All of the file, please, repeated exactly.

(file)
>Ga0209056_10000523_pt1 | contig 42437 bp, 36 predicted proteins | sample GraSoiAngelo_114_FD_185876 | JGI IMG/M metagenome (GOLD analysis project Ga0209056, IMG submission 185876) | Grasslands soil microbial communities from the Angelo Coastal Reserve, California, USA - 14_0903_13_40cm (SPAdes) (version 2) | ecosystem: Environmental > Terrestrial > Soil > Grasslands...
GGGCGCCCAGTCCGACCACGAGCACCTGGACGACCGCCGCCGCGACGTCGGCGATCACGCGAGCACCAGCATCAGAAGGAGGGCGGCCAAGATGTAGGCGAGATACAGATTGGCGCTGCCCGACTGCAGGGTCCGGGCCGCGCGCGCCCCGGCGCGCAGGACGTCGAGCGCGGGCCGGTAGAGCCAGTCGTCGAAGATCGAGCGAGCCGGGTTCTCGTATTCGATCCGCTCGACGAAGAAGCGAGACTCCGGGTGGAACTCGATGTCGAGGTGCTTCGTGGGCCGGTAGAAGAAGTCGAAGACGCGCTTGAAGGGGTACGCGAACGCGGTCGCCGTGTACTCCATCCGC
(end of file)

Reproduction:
>Ga0209056_10000523_pt1 | contig 42437 bp, 36 predicted proteins | sample GraSoiAngelo_114_FD_185876 | JGI IMG/M metagenome (GOLD analysis project Ga0209056, IMG submission 185876) | Grasslands soil microbial communities from the Angelo Coastal Reserve, California, USA - 14_0903_13_40cm (SPAdes) (version 2) | ecosystem: Environmental > Terrestrial > Soil > Grasslands...
GGGCGCCCAGTCCGACCACGAGCACCTGGACGACCGCCGCCGCGACGTCGGCGATCACGCGAGCACCAGCATCAGAAGGAGGGCGGCCAAGATGTAGGCGAGATACAGATTGGCGCTGCCCGACTGCAGGGTCCGGGCCGCGCGCGCCCCGGCGCGCAGGACGTCGAGCGCGGGCCGGTAGAGCCAGTCGTCGAAGATCGAGCGAGCCGGGTTCTCGTATTCGATCCGCTCGACGAAGAAGCGAGACTCCGGGTGGAACTCGATGTCGAGGTGCTTCGTGGGCCGGTAGAAGAAGTCGAAGACGCGCTTGAAGGGGTACGCGAACGCGGTCGCCGTGTACTCCATCCGC